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YOKOTA AIR BASE, Japan — Excavation near a dormitory on the north side of the base recently turned up more than just muddy soil.

A construction worker digging near Building 208 uncovered what officials believe are Imperial Japanese army relics dating to World War II — a rusty rifle, canteen, beverage containers and knives.

The items may have been buried along with other debris, according to Donna Collier, the 374th Civil Engineer Squadron’s environmental flight chief. Members of the nearby Fussa City Board of Education were called to verify Japanese markings on the materials.

Yokota officials are hoping to preserve the objects for public display.

“They will definitely not be destroyed,” Collier said last week.

It’s also likely other artifacts from the war remain hidden around Yokota, she added.

“In fact, this is not the first time historical items have been recovered,” she said.

In April 1996, Yokota airmen on a cleanup detail came across separate 37 mm and 47 mm artillery shells while combing the base’s east side, according to Robert Sligh, 5th Air Force historian and chief of the 374th Airlift Wing’s history office. A Misawa Air Base ordnance disposal team hauled the World War II-era explosives to a training area and destroyed them.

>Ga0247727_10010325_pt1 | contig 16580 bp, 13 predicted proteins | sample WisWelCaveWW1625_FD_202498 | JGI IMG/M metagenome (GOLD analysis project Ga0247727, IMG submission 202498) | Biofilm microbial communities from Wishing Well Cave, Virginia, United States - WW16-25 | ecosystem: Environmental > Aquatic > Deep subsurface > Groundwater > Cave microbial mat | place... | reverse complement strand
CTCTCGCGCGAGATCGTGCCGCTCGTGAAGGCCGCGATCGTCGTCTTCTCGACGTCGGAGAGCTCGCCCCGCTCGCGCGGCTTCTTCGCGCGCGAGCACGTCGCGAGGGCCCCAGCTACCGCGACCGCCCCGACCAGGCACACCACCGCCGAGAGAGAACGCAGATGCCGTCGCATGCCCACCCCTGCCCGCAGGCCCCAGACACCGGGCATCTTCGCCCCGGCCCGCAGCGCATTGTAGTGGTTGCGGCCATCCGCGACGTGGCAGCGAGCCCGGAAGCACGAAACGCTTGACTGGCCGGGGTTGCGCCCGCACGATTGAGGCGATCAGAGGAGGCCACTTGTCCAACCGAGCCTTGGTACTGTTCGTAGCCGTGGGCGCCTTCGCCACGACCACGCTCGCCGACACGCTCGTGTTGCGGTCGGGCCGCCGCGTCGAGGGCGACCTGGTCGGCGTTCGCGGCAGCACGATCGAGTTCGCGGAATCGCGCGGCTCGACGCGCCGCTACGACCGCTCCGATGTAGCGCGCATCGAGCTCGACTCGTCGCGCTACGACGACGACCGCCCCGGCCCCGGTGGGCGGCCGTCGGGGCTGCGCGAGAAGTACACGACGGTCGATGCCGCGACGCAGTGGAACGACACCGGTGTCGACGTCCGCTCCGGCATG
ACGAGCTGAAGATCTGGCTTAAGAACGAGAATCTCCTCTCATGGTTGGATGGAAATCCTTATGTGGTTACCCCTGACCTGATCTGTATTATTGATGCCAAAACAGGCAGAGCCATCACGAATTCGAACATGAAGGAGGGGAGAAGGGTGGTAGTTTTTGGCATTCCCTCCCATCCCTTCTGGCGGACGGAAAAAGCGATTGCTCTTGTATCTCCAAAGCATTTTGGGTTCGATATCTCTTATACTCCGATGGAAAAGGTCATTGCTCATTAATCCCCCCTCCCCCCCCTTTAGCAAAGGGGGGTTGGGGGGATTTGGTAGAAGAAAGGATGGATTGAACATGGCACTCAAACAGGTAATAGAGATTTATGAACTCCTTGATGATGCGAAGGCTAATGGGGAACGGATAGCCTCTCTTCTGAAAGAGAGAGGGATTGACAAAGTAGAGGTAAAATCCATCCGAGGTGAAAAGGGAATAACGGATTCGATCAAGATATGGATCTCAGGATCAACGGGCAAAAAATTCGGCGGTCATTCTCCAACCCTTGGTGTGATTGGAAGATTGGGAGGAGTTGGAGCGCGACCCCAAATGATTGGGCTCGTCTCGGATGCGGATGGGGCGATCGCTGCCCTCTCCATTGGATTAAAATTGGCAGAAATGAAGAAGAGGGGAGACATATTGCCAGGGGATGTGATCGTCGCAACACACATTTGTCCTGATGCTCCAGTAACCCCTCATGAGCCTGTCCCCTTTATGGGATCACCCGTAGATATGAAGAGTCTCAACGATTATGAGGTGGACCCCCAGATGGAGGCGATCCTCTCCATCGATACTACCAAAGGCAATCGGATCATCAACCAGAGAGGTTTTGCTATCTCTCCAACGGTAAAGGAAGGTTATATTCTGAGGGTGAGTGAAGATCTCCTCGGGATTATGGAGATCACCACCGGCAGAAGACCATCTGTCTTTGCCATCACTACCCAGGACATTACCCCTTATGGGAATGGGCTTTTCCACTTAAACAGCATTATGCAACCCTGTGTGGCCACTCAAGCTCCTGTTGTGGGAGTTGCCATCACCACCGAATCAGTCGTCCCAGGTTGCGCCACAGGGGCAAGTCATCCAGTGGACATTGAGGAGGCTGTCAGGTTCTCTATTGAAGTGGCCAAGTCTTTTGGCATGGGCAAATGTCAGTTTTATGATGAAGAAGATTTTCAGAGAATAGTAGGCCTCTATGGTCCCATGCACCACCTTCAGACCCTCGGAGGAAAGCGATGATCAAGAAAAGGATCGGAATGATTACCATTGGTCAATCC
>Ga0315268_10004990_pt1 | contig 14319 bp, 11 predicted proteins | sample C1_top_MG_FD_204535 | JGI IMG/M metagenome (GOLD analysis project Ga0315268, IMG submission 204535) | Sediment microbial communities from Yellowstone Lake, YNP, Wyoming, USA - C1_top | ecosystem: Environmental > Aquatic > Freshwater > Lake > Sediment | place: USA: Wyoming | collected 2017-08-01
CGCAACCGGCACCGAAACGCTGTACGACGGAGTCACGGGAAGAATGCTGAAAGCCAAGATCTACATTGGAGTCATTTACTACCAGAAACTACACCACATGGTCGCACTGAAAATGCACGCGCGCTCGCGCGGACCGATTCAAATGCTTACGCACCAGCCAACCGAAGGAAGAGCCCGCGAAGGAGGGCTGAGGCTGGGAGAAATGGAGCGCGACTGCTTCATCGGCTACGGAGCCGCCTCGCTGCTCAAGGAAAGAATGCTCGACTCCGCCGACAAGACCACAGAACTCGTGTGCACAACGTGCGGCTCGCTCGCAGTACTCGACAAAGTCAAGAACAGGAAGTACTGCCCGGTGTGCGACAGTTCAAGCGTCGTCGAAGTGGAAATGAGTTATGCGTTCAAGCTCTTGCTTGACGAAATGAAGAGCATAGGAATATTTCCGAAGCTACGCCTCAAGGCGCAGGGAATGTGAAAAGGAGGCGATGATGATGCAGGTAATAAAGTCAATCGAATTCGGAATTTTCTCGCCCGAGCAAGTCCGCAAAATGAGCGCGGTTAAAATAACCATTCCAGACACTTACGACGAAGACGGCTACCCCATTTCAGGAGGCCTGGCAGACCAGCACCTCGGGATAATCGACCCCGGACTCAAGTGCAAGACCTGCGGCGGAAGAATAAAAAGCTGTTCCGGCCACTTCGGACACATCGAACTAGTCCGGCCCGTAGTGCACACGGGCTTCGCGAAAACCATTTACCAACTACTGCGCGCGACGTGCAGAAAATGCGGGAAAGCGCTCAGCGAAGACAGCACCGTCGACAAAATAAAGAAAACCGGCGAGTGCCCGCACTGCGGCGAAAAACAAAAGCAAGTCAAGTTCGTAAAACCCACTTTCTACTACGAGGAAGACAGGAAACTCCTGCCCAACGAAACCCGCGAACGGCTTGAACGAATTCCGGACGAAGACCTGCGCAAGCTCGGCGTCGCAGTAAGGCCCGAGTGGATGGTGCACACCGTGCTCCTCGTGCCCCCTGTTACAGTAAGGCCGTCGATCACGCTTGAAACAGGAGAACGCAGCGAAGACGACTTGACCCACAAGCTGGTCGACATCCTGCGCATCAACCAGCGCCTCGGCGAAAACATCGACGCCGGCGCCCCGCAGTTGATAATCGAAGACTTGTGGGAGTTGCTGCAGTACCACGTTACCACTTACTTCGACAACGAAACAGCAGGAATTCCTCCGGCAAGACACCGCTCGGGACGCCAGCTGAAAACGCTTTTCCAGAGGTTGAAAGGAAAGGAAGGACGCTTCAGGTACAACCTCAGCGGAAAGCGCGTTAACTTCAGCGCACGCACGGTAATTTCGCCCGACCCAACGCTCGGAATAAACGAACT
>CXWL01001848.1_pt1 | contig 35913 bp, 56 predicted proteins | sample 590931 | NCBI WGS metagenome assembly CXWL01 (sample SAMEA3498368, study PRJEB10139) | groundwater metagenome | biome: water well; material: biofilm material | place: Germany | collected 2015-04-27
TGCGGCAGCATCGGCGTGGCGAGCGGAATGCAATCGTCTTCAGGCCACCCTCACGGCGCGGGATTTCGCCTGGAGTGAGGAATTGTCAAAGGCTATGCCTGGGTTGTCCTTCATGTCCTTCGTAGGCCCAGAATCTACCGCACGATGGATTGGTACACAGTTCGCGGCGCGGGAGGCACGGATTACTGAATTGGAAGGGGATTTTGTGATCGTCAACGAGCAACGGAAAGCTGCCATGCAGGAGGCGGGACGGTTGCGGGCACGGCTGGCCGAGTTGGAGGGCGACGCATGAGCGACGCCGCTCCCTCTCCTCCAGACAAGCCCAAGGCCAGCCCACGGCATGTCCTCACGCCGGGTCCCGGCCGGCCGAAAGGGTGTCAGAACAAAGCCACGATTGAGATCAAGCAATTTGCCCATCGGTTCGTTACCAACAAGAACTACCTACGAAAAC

War ordnance has been discovered elsewhere in the Pacific, too.

During the so-called “Marianas Turkey Shoot,” a decisive naval battle, U.S. forces sank many Japanese ships — and a lot of munitions went down with them.

“Those old weapons are probably more likely to be found in New Guinea or places like that, where heavy fighting took place,” Sligh said. “In Guam and the Philippines, though, fishermen would salvage Japanese munitions.

“But considering how many men and resources were expended — as well as the actions that took place — it’s not beyond reason there’s still stuff out there.”

Still, unexploded remnants — including some from World War I — are a far more common find in Europe, he said.

“There were a large amount of artillery shells expended, and they weren’t that good,” Sligh said. “Some wouldn’t explode, especially if they hit the soft mud.”

Smaller items such as the relics found May 25 at the Yokota excavation were likely discarded, forgotten or hid at the end of World War II, he added.

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